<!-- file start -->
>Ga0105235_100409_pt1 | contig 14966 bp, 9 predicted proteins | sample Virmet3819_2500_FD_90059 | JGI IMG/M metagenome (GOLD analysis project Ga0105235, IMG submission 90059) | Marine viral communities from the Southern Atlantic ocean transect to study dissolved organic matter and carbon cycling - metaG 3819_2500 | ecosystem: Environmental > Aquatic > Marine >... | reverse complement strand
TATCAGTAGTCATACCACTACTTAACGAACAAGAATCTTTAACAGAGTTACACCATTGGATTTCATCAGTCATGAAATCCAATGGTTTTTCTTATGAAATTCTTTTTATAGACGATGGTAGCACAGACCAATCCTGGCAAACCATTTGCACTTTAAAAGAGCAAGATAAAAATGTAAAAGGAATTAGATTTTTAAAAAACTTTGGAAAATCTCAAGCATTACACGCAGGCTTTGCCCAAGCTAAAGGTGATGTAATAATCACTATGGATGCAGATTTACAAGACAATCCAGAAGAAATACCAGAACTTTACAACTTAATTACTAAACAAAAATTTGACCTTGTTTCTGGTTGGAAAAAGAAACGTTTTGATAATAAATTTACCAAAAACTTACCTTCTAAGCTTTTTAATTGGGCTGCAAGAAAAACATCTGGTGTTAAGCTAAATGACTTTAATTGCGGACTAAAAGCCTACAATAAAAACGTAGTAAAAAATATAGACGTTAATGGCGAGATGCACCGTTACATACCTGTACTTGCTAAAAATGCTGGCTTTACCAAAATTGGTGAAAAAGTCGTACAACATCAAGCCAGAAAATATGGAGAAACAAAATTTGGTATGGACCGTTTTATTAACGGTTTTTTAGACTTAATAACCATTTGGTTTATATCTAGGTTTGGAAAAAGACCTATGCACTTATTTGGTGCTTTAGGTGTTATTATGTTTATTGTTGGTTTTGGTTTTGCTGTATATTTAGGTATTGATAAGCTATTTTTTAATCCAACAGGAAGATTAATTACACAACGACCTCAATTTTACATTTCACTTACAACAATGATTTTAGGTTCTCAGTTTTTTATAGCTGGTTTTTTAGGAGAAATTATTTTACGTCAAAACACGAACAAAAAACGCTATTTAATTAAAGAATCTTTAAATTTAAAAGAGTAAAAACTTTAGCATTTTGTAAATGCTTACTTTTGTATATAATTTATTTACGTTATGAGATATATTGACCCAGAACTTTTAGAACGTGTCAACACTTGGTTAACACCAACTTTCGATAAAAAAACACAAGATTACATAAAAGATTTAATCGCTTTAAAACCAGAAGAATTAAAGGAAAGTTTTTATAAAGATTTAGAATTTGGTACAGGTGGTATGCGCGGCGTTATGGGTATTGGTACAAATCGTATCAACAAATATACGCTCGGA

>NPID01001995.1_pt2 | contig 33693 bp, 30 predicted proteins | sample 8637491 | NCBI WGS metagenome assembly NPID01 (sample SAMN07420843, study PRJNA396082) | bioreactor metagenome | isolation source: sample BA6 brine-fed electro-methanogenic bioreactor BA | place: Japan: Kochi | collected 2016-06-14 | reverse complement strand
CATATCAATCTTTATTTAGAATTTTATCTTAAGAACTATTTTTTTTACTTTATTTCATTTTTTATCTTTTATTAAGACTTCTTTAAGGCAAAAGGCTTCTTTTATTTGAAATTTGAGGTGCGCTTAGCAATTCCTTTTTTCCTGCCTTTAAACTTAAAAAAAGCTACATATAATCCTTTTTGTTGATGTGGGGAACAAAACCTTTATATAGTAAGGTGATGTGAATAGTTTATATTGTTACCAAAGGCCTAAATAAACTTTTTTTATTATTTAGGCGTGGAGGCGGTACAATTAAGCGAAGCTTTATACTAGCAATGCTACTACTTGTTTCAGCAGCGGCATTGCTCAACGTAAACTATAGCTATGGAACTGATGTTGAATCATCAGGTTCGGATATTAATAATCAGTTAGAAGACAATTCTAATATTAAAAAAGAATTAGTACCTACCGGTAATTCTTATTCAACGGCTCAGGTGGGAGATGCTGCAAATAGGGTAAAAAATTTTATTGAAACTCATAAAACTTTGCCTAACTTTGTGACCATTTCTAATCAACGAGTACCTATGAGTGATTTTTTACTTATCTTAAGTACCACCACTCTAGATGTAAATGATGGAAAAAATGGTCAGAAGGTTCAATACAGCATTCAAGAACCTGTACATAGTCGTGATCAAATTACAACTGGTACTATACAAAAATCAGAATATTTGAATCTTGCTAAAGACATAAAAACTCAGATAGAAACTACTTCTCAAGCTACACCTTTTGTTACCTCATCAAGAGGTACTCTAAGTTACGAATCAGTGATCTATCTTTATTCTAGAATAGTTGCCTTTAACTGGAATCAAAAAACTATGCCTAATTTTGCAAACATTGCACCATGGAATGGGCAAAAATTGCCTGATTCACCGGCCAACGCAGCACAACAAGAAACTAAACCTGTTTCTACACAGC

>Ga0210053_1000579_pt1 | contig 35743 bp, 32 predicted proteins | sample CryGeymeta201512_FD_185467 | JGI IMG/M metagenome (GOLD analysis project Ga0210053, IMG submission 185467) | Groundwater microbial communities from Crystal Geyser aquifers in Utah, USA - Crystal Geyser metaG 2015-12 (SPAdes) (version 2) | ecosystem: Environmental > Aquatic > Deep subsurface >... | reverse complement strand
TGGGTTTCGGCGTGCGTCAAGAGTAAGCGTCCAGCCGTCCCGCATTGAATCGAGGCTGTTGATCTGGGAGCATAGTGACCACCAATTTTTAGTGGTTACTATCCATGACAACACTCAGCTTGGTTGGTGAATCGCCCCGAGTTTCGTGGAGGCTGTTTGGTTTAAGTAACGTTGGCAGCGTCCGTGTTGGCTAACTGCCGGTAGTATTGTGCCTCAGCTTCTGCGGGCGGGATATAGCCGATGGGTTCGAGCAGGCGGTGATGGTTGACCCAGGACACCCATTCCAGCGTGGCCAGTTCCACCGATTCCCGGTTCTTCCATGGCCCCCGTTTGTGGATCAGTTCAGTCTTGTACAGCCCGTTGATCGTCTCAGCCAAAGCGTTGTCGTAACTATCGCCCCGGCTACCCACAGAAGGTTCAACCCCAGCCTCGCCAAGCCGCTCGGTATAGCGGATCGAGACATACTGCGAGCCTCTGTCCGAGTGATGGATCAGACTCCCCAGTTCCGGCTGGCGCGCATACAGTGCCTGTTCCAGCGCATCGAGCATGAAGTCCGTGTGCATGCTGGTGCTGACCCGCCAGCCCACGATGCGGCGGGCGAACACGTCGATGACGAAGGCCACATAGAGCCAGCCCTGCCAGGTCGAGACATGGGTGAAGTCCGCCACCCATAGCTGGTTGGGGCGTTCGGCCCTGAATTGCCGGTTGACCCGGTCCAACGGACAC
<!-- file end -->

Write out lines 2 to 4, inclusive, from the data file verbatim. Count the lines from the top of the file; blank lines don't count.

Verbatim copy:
TATCAGTAGTCATACCACTACTTAACGAACAAGAATCTTTAACAGAGTTACACCATTGGATTTCATCAGTCATGAAATCCAATGGTTTTTCTTATGAAATTCTTTTTATAGACGATGGTAGCACAGACCAATCCTGGCAAACCATTTGCACTTTAAAAGAGCAAGATAAAAATGTAAAAGGAATTAGATTTTTAAAAAACTTTGGAAAATCTCAAGCATTACACGCAGGCTTTGCCCAAGCTAAAGGTGATGTAATAATCACTATGGATGCAGATTTACAAGACAATCCAGAAGAAATACCAGAACTTTACAACTTAATTACTAAACAAAAATTTGACCTTGTTTCTGGTTGGAAAAAGAAACGTTTTGATAATAAATTTACCAAAAACTTACCTTCTAAGCTTTTTAATTGGGCTGCAAGAAAAACATCTGGTGTTAAGCTAAATGACTTTAATTGCGGACTAAAAGCCTACAATAAAAACGTAGTAAAAAATATAGACGTTAATGGCGAGATGCACCGTTACATACCTGTACTTGCTAAAAATGCTGGCTTTACCAAAATTGGTGAAAAAGTCGTACAACATCAAGCCAGAAAATATGGAGAAACAAAATTTGGTATGGACCGTTTTATTAACGGTTTTTTAGACTTAATAACCATTTGGTTTATATCTAGGTTTGGAAAAAGACCTATGCACTTATTTGGTGCTTTAGGTGTTATTATGTTTATTGTTGGTTTTGGTTTTGCTGTATATTTAGGTATTGATAAGCTATTTTTTAATCCAACAGGAAGATTAATTACACAACGACCTCAATTTTACATTTCACTTACAACAATGATTTTAGGTTCTCAGTTTTTTATAGCTGGTTTTTTAGGAGAAATTATTTTACGTCAAAACACGAACAAAAAACGCTATTTAATTAAAGAATCTTTAAATTTAAAAGAGTAAAAACTTTAGCATTTTGTAAATGCTTACTTTTGTATATAATTTATTTACGTTATGAGATATATTGACCCAGAACTTTTAGAACGTGTCAACACTTGGTTAACACCAACTTTCGATAAAAAAACACAAGATTACATAAAAGATTTAATCGCTTTAAAACCAGAAGAATTAAAGGAAAGTTTTTATAAAGATTTAGAATTTGGTACAGGTGGTATGCGCGGCGTTATGGGTATTGGTACAAATCGTATCAACAAATATACGCTCGGA

>NPID01001995.1_pt2 | contig 33693 bp, 30 predicted proteins | sample 8637491 | NCBI WGS metagenome assembly NPID01 (sample SAMN07420843, study PRJNA396082) | bioreactor metagenome | isolation source: sample BA6 brine-fed electro-methanogenic bioreactor BA | place: Japan: Kochi | collected 2016-06-14 | reverse complement strand
CATATCAATCTTTATTTAGAATTTTATCTTAAGAACTATTTTTTTTACTTTATTTCATTTTTTATCTTTTATTAAGACTTCTTTAAGGCAAAAGGCTTCTTTTATTTGAAATTTGAGGTGCGCTTAGCAATTCCTTTTTTCCTGCCTTTAAACTTAAAAAAAGCTACATATAATCCTTTTTGTTGATGTGGGGAACAAAACCTTTATATAGTAAGGTGATGTGAATAGTTTATATTGTTACCAAAGGCCTAAATAAACTTTTTTTATTATTTAGGCGTGGAGGCGGTACAATTAAGCGAAGCTTTATACTAGCAATGCTACTACTTGTTTCAGCAGCGGCATTGCTCAACGTAAACTATAGCTATGGAACTGATGTTGAATCATCAGGTTCGGATATTAATAATCAGTTAGAAGACAATTCTAATATTAAAAAAGAATTAGTACCTACCGGTAATTCTTATTCAACGGCTCAGGTGGGAGATGCTGCAAATAGGGTAAAAAATTTTATTGAAACTCATAAAACTTTGCCTAACTTTGTGACCATTTCTAATCAACGAGTACCTATGAGTGATTTTTTACTTATCTTAAGTACCACCACTCTAGATGTAAATGATGGAAAAAATGGTCAGAAGGTTCAATACAGCATTCAAGAACCTGTACATAGTCGTGATCAAATTACAACTGGTACTATACAAAAATCAGAATATTTGAATCTTGCTAAAGACATAAAAACTCAGATAGAAACTACTTCTCAAGCTACACCTTTTGTTACCTCATCAAGAGGTACTCTAAGTTACGAATCAGTGATCTATCTTTATTCTAGAATAGTTGCCTTTAACTGGAATCAAAAAACTATGCCTAATTTTGCAAACATTGCACCATGGAATGGGCAAAAATTGCCTGATTCACCGGCCAACGCAGCACAACAAGAAACTAAACCTGTTTCTACACAGC